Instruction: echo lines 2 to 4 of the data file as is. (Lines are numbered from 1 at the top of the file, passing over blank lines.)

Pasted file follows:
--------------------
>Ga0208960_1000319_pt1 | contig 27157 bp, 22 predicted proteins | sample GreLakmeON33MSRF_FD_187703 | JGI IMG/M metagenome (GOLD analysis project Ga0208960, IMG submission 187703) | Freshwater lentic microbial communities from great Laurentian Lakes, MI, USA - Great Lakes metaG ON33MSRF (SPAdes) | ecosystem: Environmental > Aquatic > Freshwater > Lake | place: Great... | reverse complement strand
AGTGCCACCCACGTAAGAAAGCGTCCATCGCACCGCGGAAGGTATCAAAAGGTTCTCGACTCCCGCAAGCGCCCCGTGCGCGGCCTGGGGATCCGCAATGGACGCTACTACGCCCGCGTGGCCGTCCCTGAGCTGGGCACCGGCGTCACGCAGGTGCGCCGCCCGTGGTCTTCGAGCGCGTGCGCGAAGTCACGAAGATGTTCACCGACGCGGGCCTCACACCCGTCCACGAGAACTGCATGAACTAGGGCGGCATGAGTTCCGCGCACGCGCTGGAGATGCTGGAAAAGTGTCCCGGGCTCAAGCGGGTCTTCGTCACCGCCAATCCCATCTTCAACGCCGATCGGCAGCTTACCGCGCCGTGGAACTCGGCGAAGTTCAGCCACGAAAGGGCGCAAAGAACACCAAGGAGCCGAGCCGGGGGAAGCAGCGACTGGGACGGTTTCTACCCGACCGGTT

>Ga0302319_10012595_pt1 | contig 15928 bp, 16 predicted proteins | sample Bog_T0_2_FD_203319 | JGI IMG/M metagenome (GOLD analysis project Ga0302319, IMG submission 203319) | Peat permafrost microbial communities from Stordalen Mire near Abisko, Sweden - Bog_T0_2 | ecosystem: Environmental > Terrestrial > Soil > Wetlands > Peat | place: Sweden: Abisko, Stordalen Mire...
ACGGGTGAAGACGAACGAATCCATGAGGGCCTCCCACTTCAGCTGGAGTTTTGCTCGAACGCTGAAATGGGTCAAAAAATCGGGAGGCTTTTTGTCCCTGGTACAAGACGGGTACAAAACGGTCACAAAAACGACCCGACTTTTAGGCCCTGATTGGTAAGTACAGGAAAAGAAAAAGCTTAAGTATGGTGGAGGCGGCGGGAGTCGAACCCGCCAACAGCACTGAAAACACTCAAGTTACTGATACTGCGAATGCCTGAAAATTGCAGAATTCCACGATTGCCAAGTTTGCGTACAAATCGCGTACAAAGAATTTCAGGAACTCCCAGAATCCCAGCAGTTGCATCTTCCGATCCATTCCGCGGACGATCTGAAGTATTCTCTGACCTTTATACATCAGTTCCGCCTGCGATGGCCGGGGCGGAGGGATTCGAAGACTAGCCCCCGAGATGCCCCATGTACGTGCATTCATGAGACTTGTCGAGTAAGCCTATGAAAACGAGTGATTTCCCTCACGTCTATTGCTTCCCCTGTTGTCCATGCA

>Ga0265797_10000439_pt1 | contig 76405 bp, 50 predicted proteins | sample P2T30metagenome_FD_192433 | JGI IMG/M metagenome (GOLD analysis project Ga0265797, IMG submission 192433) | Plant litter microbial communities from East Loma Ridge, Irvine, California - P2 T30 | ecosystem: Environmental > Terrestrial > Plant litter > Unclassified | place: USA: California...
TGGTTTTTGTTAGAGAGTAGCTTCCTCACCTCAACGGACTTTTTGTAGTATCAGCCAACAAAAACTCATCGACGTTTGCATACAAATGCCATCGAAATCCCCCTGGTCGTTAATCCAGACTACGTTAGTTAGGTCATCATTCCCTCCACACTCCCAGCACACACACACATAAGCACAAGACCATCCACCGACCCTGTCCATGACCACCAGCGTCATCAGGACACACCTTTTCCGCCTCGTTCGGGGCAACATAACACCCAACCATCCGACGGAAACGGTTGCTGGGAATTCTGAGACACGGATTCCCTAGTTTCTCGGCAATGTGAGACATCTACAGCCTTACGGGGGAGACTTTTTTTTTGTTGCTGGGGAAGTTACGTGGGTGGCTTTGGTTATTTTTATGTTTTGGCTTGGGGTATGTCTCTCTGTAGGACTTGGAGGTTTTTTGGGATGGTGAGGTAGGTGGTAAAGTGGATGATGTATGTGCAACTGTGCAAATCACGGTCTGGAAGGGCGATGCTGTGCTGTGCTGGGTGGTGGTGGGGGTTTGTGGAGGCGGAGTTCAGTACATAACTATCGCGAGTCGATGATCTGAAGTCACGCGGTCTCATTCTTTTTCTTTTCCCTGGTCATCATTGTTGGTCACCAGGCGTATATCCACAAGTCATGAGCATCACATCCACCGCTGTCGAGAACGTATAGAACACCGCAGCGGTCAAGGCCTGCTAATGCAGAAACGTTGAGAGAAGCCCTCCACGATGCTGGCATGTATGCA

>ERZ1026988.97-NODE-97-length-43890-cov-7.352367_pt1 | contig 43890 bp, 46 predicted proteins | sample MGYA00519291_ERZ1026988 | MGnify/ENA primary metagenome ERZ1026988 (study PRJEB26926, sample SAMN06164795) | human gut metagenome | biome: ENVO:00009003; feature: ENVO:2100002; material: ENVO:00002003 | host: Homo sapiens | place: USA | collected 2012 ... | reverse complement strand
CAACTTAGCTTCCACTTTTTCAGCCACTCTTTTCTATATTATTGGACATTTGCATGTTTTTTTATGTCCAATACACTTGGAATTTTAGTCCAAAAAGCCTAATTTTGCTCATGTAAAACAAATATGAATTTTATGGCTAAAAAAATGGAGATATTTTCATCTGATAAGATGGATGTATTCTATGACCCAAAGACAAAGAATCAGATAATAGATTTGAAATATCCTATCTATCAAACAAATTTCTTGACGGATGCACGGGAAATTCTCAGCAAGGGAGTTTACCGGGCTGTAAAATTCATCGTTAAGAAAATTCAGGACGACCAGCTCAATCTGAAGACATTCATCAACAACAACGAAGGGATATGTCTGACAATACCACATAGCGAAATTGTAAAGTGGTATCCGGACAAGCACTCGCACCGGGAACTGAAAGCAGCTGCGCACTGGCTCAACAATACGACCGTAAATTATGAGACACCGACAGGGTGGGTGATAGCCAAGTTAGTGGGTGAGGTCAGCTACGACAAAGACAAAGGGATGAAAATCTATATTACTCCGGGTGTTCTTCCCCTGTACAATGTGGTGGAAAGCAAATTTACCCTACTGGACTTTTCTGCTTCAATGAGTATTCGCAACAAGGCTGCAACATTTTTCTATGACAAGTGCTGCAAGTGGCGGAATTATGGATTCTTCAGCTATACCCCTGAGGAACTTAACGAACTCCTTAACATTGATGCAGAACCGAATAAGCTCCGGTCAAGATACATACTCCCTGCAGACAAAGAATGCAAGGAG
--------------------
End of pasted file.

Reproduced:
AGTGCCACCCACGTAAGAAAGCGTCCATCGCACCGCGGAAGGTATCAAAAGGTTCTCGACTCCCGCAAGCGCCCCGTGCGCGGCCTGGGGATCCGCAATGGACGCTACTACGCCCGCGTGGCCGTCCCTGAGCTGGGCACCGGCGTCACGCAGGTGCGCCGCCCGTGGTCTTCGAGCGCGTGCGCGAAGTCACGAAGATGTTCACCGACGCGGGCCTCACACCCGTCCACGAGAACTGCATGAACTAGGGCGGCATGAGTTCCGCGCACGCGCTGGAGATGCTGGAAAAGTGTCCCGGGCTCAAGCGGGTCTTCGTCACCGCCAATCCCATCTTCAACGCCGATCGGCAGCTTACCGCGCCGTGGAACTCGGCGAAGTTCAGCCACGAAAGGGCGCAAAGAACACCAAGGAGCCGAGCCGGGGGAAGCAGCGACTGGGACGGTTTCTACCCGACCGGTT

>Ga0302319_10012595_pt1 | contig 15928 bp, 16 predicted proteins | sample Bog_T0_2_FD_203319 | JGI IMG/M metagenome (GOLD analysis project Ga0302319, IMG submission 203319) | Peat permafrost microbial communities from Stordalen Mire near Abisko, Sweden - Bog_T0_2 | ecosystem: Environmental > Terrestrial > Soil > Wetlands > Peat | place: Sweden: Abisko, Stordalen Mire...
ACGGGTGAAGACGAACGAATCCATGAGGGCCTCCCACTTCAGCTGGAGTTTTGCTCGAACGCTGAAATGGGTCAAAAAATCGGGAGGCTTTTTGTCCCTGGTACAAGACGGGTACAAAACGGTCACAAAAACGACCCGACTTTTAGGCCCTGATTGGTAAGTACAGGAAAAGAAAAAGCTTAAGTATGGTGGAGGCGGCGGGAGTCGAACCCGCCAACAGCACTGAAAACACTCAAGTTACTGATACTGCGAATGCCTGAAAATTGCAGAATTCCACGATTGCCAAGTTTGCGTACAAATCGCGTACAAAGAATTTCAGGAACTCCCAGAATCCCAGCAGTTGCATCTTCCGATCCATTCCGCGGACGATCTGAAGTATTCTCTGACCTTTATACATCAGTTCCGCCTGCGATGGCCGGGGCGGAGGGATTCGAAGACTAGCCCCCGAGATGCCCCATGTACGTGCATTCATGAGACTTGTCGAGTAAGCCTATGAAAACGAGTGATTTCCCTCACGTCTATTGCTTCCCCTGTTGTCCATGCA